Relevance in Bawdy, Not Quite Co-Marketing

by TedV

The PGA Championship played at the Whistling Straits course in Haven, WI this past week and weekend. Those attending universally declared that the unusual heat and humidity for the area did not dampen the fact that some of history’s best golf was played.

Wisconsin Tourism proclaimed in advance that the state would accrue $80 million or more in revenue from the event. Hotels, restaurants, golf shops and sporting goods stores are the obvious winners, but many visitors stopped at area drug stores, grocers, other retailers, and filling stations to add to the list.

Haven is an hour from the heart of Milwaukee. The city received its fair share of business, particularly its north and east sides. Many businesses drew attention by simply stating on marques or rented signs, “Welcome PGA.”

Co-Marketing is simply defined as two or more businesses deciding to market together to their mutual benefit without forming any sort of official partnership. Being a sport, the PGA has very strict regulations about how anyone can market using anything within the association’s control. Also, individual golfers have their own restrictions on using their names, images, etc., in any marketing.

However, Golfers are public personalities, and anything outside actually playing golf can be fair game if done carefully.

The Bawdy Ad that Needed No Permission

I read the Milwaukee Journal Sentinel from cover to cover – for the advertising. I read every ad to see what they say and how they say it – for my own critical training and to snoop out prospective clients.

I always brush over the small black and white ad in the back of the Sports section for a local strip joint.

This past week they changed their ad format and location. It was a little larger, in color, and right inside the regular Sports front page.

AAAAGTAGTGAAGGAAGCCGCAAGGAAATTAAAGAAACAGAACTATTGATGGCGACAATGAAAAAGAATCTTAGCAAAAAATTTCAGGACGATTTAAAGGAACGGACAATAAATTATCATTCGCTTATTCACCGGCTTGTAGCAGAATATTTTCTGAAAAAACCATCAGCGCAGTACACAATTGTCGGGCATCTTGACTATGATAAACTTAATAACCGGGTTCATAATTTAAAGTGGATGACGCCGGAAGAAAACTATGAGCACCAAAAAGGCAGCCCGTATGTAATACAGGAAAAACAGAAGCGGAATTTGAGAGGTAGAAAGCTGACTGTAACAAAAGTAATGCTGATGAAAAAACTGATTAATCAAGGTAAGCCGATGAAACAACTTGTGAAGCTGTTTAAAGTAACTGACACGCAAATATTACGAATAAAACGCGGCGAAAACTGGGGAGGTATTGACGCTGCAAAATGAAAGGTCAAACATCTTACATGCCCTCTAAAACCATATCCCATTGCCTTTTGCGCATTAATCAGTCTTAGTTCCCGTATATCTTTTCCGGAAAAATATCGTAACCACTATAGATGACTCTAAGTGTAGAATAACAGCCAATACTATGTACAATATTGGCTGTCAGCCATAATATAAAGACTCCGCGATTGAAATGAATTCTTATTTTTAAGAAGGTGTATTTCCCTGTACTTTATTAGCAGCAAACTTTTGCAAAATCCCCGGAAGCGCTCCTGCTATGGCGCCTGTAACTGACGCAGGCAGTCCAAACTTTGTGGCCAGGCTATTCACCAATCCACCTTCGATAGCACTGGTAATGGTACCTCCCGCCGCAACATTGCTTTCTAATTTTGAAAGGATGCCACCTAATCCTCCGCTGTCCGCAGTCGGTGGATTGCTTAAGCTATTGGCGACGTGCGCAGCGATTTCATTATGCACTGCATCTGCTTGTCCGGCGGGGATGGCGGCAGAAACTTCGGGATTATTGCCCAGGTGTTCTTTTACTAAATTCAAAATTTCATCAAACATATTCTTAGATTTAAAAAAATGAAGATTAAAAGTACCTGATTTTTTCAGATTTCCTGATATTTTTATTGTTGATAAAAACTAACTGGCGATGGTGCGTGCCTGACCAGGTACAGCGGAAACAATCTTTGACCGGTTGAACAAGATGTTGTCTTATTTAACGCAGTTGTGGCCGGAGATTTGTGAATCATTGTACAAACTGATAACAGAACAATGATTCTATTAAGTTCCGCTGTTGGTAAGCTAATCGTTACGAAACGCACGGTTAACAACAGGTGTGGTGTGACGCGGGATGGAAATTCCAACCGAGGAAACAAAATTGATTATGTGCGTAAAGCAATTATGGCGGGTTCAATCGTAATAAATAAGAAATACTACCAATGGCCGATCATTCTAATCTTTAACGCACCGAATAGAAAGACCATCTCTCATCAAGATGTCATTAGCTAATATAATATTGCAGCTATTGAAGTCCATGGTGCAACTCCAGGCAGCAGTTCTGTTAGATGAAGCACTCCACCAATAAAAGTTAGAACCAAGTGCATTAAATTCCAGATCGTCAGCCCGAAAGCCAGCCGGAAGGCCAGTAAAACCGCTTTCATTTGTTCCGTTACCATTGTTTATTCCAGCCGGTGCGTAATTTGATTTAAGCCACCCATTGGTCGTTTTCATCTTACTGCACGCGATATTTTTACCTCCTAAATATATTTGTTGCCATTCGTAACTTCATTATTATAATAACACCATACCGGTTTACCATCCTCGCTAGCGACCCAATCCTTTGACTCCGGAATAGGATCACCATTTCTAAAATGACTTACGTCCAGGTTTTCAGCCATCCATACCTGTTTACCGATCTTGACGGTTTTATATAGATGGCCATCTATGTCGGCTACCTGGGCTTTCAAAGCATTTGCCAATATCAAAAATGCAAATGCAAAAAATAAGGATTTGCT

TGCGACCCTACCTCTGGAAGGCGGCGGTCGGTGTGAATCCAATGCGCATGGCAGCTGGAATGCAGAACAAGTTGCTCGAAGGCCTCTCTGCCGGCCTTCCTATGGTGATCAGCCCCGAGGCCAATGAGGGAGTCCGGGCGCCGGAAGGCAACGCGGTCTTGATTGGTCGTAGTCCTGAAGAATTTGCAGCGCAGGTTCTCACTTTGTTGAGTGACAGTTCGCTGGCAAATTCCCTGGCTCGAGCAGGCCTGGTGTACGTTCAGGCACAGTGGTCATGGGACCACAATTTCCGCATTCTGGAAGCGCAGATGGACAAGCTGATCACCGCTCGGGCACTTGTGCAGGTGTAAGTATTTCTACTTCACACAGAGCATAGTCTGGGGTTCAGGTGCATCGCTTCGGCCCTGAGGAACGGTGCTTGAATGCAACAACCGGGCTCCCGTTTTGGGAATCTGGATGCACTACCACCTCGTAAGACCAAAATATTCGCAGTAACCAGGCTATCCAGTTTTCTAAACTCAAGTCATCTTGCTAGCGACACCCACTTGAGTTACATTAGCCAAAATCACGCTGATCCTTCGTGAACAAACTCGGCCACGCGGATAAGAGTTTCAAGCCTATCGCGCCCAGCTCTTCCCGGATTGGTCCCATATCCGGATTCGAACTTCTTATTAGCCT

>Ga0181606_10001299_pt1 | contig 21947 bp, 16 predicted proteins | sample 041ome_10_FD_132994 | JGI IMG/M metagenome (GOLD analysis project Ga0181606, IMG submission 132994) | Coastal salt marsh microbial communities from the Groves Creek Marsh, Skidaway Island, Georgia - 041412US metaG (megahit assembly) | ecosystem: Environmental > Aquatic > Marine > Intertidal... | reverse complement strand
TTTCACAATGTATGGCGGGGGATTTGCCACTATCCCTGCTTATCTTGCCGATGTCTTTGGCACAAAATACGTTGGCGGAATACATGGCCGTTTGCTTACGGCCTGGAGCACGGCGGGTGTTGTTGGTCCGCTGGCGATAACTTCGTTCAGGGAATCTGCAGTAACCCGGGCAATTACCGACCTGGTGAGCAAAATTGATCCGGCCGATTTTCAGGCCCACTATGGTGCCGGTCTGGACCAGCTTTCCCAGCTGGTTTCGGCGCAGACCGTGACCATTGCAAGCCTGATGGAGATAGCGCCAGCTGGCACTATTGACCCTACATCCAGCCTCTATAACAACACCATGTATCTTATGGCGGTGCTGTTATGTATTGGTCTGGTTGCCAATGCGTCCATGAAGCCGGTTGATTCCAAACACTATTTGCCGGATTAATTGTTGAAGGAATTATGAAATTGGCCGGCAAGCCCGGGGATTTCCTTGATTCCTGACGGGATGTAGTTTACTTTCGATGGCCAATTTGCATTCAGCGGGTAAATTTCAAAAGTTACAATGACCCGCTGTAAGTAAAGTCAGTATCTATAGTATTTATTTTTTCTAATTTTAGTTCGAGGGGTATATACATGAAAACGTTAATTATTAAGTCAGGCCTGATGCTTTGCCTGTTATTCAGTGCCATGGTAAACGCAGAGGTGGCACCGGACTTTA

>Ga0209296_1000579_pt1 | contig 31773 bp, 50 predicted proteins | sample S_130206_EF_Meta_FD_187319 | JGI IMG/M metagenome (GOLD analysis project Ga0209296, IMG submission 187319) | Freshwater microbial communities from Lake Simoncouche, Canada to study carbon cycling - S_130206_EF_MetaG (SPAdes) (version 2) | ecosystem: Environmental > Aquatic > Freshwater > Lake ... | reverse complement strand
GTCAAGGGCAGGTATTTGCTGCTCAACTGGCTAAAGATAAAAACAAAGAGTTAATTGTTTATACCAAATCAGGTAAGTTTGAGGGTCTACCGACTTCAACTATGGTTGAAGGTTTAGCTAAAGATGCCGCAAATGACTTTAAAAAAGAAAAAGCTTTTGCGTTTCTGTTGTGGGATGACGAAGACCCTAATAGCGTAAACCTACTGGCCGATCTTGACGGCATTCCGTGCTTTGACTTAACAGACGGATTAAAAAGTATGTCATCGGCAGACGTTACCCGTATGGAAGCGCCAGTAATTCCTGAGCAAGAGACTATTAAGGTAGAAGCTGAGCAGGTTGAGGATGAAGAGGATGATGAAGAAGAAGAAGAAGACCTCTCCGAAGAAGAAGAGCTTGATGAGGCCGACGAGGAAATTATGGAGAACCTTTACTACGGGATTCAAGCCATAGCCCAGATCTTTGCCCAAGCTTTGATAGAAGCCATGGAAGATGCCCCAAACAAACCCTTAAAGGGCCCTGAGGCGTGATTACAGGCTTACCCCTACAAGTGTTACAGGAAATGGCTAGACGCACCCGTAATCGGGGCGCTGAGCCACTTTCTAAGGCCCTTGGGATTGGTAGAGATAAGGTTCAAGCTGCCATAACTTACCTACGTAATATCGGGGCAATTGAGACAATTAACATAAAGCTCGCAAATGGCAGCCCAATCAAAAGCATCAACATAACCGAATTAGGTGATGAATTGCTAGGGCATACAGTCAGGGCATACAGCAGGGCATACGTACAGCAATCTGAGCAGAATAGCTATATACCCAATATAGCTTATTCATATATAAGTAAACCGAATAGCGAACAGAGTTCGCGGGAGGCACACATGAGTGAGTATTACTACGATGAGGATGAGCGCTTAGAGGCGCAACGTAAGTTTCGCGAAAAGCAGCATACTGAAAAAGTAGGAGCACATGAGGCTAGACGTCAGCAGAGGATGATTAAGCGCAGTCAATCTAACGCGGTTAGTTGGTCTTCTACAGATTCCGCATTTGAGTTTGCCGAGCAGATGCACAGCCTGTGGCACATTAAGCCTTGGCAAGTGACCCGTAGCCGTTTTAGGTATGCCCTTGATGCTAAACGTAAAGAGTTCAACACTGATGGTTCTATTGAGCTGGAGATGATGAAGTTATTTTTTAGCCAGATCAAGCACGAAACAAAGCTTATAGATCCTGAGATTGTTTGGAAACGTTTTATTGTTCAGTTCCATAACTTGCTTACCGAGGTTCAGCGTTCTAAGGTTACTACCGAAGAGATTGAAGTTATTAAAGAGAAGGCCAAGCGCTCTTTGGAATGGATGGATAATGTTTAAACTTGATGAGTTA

They were advertising one of Tiger Wood’s mistresses as the feature performer of the week.

Unless you were living under a rock you are aware of Tiger’s recent non-golf related press coverage. The woman in question was named in the general press and can claim the title Tiger’s Mistress along with who really knows how many others. To declare her as such breaks no laws.

Based on the numbers attending this golfing event, and considering there is a percentage of the male population that visits gentlemen’s clubs, I cannot image that the establishment didn’t receive a healthy increase in attendance and spending per client during the championship week and weekend.

I didn’t check for obvious reasons, but I’d be shocked if the club didn’t work the internet for all it could to inform of her performances.

Tiger Woods plays in any number of venues around the world each year. The woman in question can probably make a career for several years to come in this role. I’d be surprised if she isn’t already booked in the higher class establishments of this ilk in each golfing event city for the next year or two.

This is Relevance Marketing of a distasteful, but effective kind. It is an example of exploiting a niche in the populous to advantage.

If the press ever has celebrity-type interest in anything related to your industry, how will you use it to capture the attention and imagination of your customers and prospects?

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